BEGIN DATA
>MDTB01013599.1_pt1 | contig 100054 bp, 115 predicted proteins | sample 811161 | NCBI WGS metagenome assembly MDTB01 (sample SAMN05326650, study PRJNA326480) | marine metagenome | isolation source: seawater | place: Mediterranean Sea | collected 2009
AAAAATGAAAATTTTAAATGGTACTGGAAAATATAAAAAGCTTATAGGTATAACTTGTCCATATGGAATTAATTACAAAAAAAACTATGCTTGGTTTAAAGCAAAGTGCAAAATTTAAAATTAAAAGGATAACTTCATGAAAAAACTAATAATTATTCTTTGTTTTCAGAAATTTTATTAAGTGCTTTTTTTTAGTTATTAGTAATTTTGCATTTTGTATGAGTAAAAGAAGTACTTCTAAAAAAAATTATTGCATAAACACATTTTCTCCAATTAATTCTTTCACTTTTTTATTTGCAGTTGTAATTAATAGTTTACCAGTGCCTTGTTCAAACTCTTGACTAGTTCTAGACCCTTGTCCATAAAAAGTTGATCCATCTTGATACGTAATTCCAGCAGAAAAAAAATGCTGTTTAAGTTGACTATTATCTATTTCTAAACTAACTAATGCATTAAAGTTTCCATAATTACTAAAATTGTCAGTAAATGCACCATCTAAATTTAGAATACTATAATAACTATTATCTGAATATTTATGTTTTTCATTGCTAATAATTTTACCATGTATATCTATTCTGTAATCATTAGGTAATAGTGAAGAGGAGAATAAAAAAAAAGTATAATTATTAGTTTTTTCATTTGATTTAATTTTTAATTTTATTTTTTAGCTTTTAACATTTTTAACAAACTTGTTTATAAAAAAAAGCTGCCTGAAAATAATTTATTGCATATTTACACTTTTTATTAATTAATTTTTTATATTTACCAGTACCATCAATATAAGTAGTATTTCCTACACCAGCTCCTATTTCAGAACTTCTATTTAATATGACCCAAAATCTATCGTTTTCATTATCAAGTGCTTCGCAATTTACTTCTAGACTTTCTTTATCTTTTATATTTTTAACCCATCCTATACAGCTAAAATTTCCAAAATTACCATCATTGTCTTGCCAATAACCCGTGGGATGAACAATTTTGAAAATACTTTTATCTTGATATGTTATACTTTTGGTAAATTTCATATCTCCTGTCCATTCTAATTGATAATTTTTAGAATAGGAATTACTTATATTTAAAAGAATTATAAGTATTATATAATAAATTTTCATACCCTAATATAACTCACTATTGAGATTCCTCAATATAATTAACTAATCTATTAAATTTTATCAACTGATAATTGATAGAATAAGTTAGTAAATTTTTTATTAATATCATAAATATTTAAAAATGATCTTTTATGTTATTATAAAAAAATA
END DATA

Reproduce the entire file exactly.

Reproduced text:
>MDTB01013599.1_pt1 | contig 100054 bp, 115 predicted proteins | sample 811161 | NCBI WGS metagenome assembly MDTB01 (sample SAMN05326650, study PRJNA326480) | marine metagenome | isolation source: seawater | place: Mediterranean Sea | collected 2009
AAAAATGAAAATTTTAAATGGTACTGGAAAATATAAAAAGCTTATAGGTATAACTTGTCCATATGGAATTAATTACAAAAAAAACTATGCTTGGTTTAAAGCAAAGTGCAAAATTTAAAATTAAAAGGATAACTTCATGAAAAAACTAATAATTATTCTTTGTTTTCAGAAATTTTATTAAGTGCTTTTTTTTAGTTATTAGTAATTTTGCATTTTGTATGAGTAAAAGAAGTACTTCTAAAAAAAATTATTGCATAAACACATTTTCTCCAATTAATTCTTTCACTTTTTTATTTGCAGTTGTAATTAATAGTTTACCAGTGCCTTGTTCAAACTCTTGACTAGTTCTAGACCCTTGTCCATAAAAAGTTGATCCATCTTGATACGTAATTCCAGCAGAAAAAAAATGCTGTTTAAGTTGACTATTATCTATTTCTAAACTAACTAATGCATTAAAGTTTCCATAATTACTAAAATTGTCAGTAAATGCACCATCTAAATTTAGAATACTATAATAACTATTATCTGAATATTTATGTTTTTCATTGCTAATAATTTTACCATGTATATCTATTCTGTAATCATTAGGTAATAGTGAAGAGGAGAATAAAAAAAAAGTATAATTATTAGTTTTTTCATTTGATTTAATTTTTAATTTTATTTTTTAGCTTTTAACATTTTTAACAAACTTGTTTATAAAAAAAAGCTGCCTGAAAATAATTTATTGCATATTTACACTTTTTATTAATTAATTTTTTATATTTACCAGTACCATCAATATAAGTAGTATTTCCTACACCAGCTCCTATTTCAGAACTTCTATTTAATATGACCCAAAATCTATCGTTTTCATTATCAAGTGCTTCGCAATTTACTTCTAGACTTTCTTTATCTTTTATATTTTTAACCCATCCTATACAGCTAAAATTTCCAAAATTACCATCATTGTCTTGCCAATAACCCGTGGGATGAACAATTTTGAAAATACTTTTATCTTGATATGTTATACTTTTGGTAAATTTCATATCTCCTGTCCATTCTAATTGATAATTTTTAGAATAGGAATTACTTATATTTAAAAGAATTATAAGTATTATATAATAAATTTTCATACCCTAATATAACTCACTATTGAGATTCCTCAATATAATTAACTAATCTATTAAATTTTATCAACTGATAATTGATAGAATAAGTTAGTAAATTTTTTATTAATATCATAAATATTTAAAAATGATCTTTTATGTTATTATAAAAAAATA